Fed up with what he believes are unfair portrayals of Gov. Paul LePage by progressive media organizations bent on destroying him, conservative talk radio host Ray Richardson next month will release a book of personal reflections and observations about the achievements during LePage’s first term.
“Rebuilding Maine’s Future: The Untold Story of Gov. Paul LePage,” will be released Sept. 4 by Walch Printing of Portland, and was self-published by Richardson. He is charging $10 for the 121-page tome.
The release was trumpeted in an email blast by Maine Republican Party chairman Rick Bennett, who urged the party faithful to pick up a copy. A portion of the $10 purchase price will be donated to Wreaths Across America in the name of First Lady Ann LePage.
In a brief interview Wednesday, Richardson, an unabashed LePage supporter and friend of the governor, said he set out to write the book a month ago after reading a public letter critical of the governor in a column by Portland Press Herald writer Bill Nemitz.
“I feel like the media in general, and progressive activists in the state have been very unfair to the governor,” Richardson said. “Bill Nemitz is a long-time-friend, but after reading his last love letter (to the govenror) about a month ago, I said I’m tired of this, there’s a side to this governor that people don’t know.”
Although Richardson said he did not collaborate with the governor on the book, the table of contents closely reflects LePage’s political agenda: Richardson touches on the repayment of MaineCare hospital debt; the oft-cited figure of 20,000 new jobs created on LePage’s watch; a massive tax cut; the defeat of MaineCare expansion and a chapter titled “Waste, fraud and abuse,” a look at LePage’s efforts to reform welfare.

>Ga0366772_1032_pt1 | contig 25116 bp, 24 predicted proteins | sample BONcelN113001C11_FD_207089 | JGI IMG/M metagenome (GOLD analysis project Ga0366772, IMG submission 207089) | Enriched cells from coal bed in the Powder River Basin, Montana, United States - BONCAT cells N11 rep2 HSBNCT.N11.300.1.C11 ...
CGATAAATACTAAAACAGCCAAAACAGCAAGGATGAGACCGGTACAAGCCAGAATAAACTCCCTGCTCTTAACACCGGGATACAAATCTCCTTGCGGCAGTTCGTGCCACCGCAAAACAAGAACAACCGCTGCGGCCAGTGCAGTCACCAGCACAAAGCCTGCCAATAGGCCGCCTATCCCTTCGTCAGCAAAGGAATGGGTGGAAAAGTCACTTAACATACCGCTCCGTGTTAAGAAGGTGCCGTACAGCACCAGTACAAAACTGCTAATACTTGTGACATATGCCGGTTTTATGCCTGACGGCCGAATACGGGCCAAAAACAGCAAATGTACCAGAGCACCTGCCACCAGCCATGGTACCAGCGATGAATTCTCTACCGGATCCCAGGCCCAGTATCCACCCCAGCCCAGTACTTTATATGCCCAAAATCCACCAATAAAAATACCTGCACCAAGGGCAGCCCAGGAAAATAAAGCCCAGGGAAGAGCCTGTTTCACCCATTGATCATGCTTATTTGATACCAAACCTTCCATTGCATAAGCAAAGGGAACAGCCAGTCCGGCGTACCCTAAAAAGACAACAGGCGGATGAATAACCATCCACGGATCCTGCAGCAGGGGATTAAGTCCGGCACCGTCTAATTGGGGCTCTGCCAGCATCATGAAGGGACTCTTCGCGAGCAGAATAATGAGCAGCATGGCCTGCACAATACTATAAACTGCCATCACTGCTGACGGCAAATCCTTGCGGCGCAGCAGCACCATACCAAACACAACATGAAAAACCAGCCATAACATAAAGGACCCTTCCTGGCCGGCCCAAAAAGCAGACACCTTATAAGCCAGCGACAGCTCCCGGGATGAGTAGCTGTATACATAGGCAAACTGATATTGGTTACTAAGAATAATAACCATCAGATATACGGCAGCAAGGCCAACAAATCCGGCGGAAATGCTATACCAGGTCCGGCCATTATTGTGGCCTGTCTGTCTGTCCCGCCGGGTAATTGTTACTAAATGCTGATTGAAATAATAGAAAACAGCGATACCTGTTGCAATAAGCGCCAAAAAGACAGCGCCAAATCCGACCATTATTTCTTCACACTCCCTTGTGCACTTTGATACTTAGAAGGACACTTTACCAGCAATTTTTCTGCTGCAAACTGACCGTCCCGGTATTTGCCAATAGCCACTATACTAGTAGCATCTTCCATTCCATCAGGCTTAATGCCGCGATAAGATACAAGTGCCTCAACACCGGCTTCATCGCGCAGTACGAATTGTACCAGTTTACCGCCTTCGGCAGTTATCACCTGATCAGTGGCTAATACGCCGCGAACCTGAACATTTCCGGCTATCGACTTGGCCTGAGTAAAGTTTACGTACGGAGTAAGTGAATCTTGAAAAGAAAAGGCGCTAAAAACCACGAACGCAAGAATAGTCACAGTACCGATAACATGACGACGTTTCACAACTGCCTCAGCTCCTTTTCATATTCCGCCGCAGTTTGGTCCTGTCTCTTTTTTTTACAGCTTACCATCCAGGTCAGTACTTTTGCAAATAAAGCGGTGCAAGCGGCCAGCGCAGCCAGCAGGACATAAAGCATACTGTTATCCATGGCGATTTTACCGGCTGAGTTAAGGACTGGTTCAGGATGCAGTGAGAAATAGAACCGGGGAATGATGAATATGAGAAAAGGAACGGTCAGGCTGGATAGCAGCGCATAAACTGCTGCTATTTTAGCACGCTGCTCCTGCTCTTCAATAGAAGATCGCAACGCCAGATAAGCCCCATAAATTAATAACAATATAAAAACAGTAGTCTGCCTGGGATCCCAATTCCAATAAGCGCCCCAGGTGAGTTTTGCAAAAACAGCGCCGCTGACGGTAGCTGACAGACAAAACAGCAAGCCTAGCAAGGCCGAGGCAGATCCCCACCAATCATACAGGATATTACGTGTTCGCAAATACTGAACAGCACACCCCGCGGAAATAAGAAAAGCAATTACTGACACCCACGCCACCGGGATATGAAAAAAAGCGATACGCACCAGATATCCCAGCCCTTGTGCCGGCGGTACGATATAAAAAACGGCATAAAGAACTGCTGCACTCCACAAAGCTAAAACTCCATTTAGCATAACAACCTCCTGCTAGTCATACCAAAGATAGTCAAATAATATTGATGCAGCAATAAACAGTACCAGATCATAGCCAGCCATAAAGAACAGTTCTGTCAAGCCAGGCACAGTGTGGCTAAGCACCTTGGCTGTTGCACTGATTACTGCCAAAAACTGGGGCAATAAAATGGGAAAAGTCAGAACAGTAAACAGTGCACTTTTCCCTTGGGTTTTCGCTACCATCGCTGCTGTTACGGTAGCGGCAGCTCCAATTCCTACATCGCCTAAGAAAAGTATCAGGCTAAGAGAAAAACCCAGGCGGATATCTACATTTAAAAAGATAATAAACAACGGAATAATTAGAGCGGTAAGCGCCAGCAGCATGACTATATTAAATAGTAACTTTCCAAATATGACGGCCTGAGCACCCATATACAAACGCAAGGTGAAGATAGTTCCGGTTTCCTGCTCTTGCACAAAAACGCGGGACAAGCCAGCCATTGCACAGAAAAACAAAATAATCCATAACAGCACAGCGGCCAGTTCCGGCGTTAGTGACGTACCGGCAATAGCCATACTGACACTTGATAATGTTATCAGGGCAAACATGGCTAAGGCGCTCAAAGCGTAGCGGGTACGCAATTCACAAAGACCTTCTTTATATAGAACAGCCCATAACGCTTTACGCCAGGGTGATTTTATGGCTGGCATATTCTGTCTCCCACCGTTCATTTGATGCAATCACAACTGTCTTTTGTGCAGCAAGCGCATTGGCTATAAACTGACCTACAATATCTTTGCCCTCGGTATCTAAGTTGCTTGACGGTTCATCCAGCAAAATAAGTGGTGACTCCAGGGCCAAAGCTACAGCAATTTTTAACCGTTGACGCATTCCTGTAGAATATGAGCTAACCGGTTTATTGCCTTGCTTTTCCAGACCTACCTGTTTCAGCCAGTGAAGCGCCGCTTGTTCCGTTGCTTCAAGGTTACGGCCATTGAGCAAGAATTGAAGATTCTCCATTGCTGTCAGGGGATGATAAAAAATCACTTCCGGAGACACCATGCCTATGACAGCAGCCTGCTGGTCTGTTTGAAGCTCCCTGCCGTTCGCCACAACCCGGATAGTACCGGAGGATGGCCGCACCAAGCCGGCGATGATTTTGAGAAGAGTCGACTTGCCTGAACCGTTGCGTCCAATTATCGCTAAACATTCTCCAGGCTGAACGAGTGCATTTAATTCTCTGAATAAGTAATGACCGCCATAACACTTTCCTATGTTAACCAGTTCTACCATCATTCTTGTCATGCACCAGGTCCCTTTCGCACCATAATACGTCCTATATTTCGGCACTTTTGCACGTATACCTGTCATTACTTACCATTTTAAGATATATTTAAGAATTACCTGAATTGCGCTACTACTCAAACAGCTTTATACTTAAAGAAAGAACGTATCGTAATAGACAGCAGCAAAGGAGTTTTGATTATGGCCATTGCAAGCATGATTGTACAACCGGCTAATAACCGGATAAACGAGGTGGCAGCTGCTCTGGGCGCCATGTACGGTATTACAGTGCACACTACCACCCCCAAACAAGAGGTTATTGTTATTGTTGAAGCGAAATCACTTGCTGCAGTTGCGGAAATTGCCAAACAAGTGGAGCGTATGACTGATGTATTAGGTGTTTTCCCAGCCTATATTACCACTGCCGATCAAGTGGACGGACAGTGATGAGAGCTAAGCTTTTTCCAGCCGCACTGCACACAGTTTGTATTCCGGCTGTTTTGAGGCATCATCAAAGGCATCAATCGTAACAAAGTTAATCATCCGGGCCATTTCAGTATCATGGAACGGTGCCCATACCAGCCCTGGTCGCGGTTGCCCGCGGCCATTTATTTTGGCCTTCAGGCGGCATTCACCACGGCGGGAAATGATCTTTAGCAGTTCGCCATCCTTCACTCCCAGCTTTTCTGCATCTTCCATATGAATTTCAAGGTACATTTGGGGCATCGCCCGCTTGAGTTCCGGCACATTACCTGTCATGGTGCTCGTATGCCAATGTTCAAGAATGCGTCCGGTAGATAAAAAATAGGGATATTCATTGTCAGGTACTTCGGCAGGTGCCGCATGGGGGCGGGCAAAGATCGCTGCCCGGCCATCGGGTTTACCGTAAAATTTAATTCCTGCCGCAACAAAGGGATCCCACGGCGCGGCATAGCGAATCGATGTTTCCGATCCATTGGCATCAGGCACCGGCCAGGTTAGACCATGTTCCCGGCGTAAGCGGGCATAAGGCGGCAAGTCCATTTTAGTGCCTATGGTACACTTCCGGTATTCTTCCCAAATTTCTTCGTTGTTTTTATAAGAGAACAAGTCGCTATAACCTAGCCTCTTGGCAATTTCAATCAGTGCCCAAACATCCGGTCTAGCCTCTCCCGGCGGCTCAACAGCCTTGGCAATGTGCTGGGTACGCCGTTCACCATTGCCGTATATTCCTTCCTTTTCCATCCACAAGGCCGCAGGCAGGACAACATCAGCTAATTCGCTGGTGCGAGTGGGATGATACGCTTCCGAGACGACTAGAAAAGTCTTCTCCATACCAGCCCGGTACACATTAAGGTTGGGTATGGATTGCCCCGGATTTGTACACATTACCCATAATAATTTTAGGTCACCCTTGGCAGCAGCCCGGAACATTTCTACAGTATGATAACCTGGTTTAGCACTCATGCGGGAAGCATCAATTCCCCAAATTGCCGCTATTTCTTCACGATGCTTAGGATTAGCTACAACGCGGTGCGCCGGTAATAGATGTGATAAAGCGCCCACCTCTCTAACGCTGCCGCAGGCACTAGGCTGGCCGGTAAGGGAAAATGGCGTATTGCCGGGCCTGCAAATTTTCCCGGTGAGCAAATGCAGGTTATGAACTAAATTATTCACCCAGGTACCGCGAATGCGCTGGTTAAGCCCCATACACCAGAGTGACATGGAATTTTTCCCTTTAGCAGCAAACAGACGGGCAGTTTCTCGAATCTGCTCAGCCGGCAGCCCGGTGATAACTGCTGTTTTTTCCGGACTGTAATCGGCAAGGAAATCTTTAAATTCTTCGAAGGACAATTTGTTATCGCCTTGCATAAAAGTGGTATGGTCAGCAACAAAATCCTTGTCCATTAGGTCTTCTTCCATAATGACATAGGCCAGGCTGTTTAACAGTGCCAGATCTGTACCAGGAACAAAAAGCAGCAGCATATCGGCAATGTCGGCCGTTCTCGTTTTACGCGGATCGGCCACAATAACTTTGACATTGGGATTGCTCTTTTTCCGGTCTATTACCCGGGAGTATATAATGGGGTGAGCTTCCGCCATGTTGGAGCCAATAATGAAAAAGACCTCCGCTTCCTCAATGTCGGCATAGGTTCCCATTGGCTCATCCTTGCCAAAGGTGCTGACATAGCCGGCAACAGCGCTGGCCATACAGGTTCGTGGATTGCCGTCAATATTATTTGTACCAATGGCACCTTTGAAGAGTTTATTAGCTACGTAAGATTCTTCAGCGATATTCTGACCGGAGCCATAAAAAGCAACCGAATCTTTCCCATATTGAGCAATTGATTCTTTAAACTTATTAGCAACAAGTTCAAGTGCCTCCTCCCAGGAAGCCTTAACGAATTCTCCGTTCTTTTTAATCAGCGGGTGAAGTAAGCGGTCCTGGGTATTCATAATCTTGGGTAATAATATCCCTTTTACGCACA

“Paul LePage’s administration has accomplished so many things this book would be closer to Tolstoy’s ‘War and Peace’ if I covered them all,” Richardson writes in his conclusion.
“He is not a perfect man. None of us are. He is, however, a very good man, and that is one thing you should get from this book.”
Here are a few paragraphs from the opening chapter, in which Richardson explains his motivation for putting pen to paper:
Between my daily talk show and writing a newspaper column, I have been in the media for almost a decade and a half. Although I am not perfect, I have worked hard at staying focused on the issues and leaving the personal attacks to people who were less informed and out of intellectual ammunition.
The issues are what matter. Everything else is merely personal ambitions run amok as people and organizations seek to advance their political agendas through the demonization of their opponents. Although Maine has historically avoided so much of the nasty political rhetoric that is rampant in more populous areas, I have personally witnessed an obsession by Governor Paul LePage’s opponents that is designed not only to defeat his ideas but to destroy him personally.
They attack everything. They attack his family. They attack his upbringing. They attack his lack of eloquence and his Franco-American heritage. If his name were Barack Obama, this would be attributed to racism and hatred based on skin color. Because this man believes in self-reliance and the power of the individual to emancipate himself from his circumstances, hatred thrown his way daily is dismissed as justifiable to accomplish his destruction.
I have written this book to give people of good will a brief, but necessary, look at an alternative view of Governor LePage and the impact of his policies on Maine’s future. People who are truly interested in being informed about the issues, not based on sound bites but based on the facts in proper context, will find this book eye-opening.
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